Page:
Mant. Pl., 129. 1767.
Trees, evergreen, to 10 m. Roots adventitious, occasionally hanging. Bark gray, smooth. Branchlets brown, glabrous. Leaves: stipules 0.8-1.2 cm; petiole 0.5-2(-3) cm. Leaf blade oblong, elliptic, lanceolate, or ovate, 4-6(-11) × 1.5-6 cm, nearly leathery, base rounded or cuneate, margins entire, apex acuminate or cuspidate; surfaces abaxially and adaxially glabrous; basal veins 1(-2) pairs, short; lateral veins (6-)12(-14) pairs, regularly spaced, uniform; secondary veins prominent. Syconia solitary or paired, sessile or subsessile, orange, yellow, or dark red, nearly globose, 8-12 × 7-10 mm, glabrous; subtending bracts 2-3, crescent-shaped, 0.5-1.5 mm, glabrous; ostiole closed by 3 small, flat, apical bracts 1.5-2 mm wide, umbonate.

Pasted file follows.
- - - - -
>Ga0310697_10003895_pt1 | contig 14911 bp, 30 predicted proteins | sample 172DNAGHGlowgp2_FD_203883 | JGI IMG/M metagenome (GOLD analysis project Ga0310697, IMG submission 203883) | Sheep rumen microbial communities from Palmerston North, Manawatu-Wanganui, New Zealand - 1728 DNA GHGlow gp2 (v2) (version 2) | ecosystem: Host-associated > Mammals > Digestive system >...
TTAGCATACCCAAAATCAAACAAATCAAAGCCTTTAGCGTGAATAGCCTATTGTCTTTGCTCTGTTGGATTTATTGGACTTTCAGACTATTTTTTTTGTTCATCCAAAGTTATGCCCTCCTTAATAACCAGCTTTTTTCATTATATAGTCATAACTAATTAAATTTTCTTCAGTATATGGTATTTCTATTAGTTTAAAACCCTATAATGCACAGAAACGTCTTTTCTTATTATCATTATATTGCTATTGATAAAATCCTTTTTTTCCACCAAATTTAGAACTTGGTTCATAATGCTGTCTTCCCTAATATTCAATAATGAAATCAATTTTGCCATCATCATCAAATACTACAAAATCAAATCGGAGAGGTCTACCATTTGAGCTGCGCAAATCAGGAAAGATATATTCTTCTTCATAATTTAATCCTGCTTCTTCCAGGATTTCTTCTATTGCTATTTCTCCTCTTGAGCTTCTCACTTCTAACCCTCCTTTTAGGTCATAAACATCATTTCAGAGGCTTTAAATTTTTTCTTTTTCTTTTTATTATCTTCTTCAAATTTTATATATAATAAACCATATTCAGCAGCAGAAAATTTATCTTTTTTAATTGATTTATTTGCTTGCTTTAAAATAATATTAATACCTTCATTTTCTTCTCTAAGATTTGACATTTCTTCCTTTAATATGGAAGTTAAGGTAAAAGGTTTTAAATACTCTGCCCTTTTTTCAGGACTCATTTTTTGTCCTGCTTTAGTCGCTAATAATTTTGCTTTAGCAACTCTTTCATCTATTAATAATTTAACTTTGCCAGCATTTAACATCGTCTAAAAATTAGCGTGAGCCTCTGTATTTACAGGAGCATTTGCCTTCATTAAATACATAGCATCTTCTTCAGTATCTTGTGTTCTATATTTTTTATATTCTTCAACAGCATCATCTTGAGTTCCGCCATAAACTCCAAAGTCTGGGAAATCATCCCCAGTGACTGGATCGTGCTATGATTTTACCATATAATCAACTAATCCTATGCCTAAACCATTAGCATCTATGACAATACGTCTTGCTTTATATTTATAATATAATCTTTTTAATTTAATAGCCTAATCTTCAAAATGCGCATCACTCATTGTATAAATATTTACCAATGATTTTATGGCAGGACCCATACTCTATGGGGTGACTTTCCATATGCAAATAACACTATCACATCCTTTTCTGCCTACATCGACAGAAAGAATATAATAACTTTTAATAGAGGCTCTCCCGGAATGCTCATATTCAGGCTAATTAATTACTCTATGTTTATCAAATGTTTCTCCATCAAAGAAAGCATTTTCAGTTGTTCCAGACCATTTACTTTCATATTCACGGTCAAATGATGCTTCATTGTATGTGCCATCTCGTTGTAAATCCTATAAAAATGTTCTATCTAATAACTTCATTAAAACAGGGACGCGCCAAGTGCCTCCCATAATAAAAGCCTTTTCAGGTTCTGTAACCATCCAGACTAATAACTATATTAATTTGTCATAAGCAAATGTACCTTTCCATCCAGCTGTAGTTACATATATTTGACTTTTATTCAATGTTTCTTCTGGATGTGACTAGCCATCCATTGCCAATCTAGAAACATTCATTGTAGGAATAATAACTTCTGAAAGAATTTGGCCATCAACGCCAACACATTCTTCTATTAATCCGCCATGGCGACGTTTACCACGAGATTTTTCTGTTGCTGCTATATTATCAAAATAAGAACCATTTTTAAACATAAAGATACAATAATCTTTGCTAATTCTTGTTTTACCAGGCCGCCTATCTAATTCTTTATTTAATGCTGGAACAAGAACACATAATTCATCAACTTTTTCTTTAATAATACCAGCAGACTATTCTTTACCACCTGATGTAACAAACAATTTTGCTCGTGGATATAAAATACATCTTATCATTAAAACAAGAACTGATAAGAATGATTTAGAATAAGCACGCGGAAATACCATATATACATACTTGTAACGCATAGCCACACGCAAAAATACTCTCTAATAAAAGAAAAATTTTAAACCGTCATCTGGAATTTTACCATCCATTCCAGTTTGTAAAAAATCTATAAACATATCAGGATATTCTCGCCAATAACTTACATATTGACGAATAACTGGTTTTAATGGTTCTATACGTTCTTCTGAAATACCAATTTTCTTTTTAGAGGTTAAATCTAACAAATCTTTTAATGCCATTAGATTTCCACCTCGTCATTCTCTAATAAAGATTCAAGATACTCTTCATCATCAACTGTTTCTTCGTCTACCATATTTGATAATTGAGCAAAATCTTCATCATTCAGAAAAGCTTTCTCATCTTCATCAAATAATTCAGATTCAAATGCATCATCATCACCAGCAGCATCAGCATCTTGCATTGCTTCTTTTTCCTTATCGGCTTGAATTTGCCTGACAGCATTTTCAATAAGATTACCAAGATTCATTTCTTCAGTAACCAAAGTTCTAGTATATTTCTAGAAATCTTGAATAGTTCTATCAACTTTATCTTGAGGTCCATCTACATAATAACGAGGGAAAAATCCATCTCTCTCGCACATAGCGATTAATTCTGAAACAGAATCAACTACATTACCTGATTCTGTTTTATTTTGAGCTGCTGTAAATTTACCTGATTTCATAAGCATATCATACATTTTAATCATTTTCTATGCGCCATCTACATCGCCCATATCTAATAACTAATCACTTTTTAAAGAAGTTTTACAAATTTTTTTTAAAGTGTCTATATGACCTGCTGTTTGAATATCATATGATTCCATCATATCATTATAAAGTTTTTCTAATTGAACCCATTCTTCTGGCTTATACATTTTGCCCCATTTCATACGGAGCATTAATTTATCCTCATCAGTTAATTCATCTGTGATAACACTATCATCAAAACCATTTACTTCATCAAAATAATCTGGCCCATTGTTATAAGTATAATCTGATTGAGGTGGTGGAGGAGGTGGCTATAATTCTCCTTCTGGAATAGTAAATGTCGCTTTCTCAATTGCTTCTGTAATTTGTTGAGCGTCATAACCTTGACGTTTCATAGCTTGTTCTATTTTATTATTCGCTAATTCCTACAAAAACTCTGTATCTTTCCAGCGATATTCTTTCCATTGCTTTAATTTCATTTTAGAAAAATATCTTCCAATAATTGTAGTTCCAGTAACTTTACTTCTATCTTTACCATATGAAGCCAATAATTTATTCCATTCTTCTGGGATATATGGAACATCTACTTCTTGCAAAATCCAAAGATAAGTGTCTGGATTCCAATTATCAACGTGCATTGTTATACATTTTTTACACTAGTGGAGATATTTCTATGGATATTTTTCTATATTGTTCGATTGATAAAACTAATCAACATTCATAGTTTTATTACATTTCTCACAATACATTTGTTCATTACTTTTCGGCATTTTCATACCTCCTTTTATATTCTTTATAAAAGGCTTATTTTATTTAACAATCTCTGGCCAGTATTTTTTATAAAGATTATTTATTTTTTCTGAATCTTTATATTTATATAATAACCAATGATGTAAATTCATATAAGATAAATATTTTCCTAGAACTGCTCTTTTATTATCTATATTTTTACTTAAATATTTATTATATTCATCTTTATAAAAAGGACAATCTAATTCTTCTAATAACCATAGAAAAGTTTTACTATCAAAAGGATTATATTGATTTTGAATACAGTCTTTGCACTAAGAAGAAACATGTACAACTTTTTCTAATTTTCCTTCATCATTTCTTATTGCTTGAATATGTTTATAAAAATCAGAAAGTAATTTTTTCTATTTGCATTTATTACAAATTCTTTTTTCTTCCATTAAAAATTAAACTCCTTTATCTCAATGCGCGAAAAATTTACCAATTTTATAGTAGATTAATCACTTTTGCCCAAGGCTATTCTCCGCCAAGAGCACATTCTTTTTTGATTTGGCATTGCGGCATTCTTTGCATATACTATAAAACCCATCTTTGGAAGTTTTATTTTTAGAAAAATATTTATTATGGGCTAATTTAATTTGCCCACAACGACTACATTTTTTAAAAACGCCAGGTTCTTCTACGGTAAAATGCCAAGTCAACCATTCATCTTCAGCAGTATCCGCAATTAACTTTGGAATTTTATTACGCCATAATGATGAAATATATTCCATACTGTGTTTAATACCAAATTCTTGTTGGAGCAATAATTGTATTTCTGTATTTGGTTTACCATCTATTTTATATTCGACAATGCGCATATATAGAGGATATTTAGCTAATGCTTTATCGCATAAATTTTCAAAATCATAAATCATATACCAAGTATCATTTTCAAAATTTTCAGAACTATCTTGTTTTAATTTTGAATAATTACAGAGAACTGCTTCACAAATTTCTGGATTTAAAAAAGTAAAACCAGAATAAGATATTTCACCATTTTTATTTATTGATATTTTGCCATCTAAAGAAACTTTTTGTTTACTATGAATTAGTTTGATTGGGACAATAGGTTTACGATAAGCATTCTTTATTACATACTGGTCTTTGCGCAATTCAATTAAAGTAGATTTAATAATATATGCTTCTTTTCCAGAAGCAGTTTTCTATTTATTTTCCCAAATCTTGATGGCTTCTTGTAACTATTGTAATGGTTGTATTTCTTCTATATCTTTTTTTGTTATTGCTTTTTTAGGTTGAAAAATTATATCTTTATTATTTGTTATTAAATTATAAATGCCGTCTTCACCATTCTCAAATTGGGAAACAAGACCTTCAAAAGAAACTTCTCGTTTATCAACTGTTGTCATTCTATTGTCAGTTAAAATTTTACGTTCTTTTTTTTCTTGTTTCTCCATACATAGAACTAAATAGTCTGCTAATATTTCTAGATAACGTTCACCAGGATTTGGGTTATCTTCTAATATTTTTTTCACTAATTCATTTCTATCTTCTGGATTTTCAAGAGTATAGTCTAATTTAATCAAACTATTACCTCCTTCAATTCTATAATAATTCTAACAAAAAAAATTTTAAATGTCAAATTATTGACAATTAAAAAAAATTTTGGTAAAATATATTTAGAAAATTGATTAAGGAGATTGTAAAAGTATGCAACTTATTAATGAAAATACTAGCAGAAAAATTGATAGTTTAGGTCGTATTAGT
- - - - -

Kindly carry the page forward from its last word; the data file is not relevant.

Phenology: Flowering all year.
Habitat: Disturbed thickets and hammocks
Elevation: 0-10 m
Introduced; Fla., West Indies (Lesser Antilles), native to Asia.
Ficus benjamina is commonly cultivated as a houseplant. The name probably refers to the supposed relation of the plant to the source of a resin or benzoin procured from the Orient in antiquity.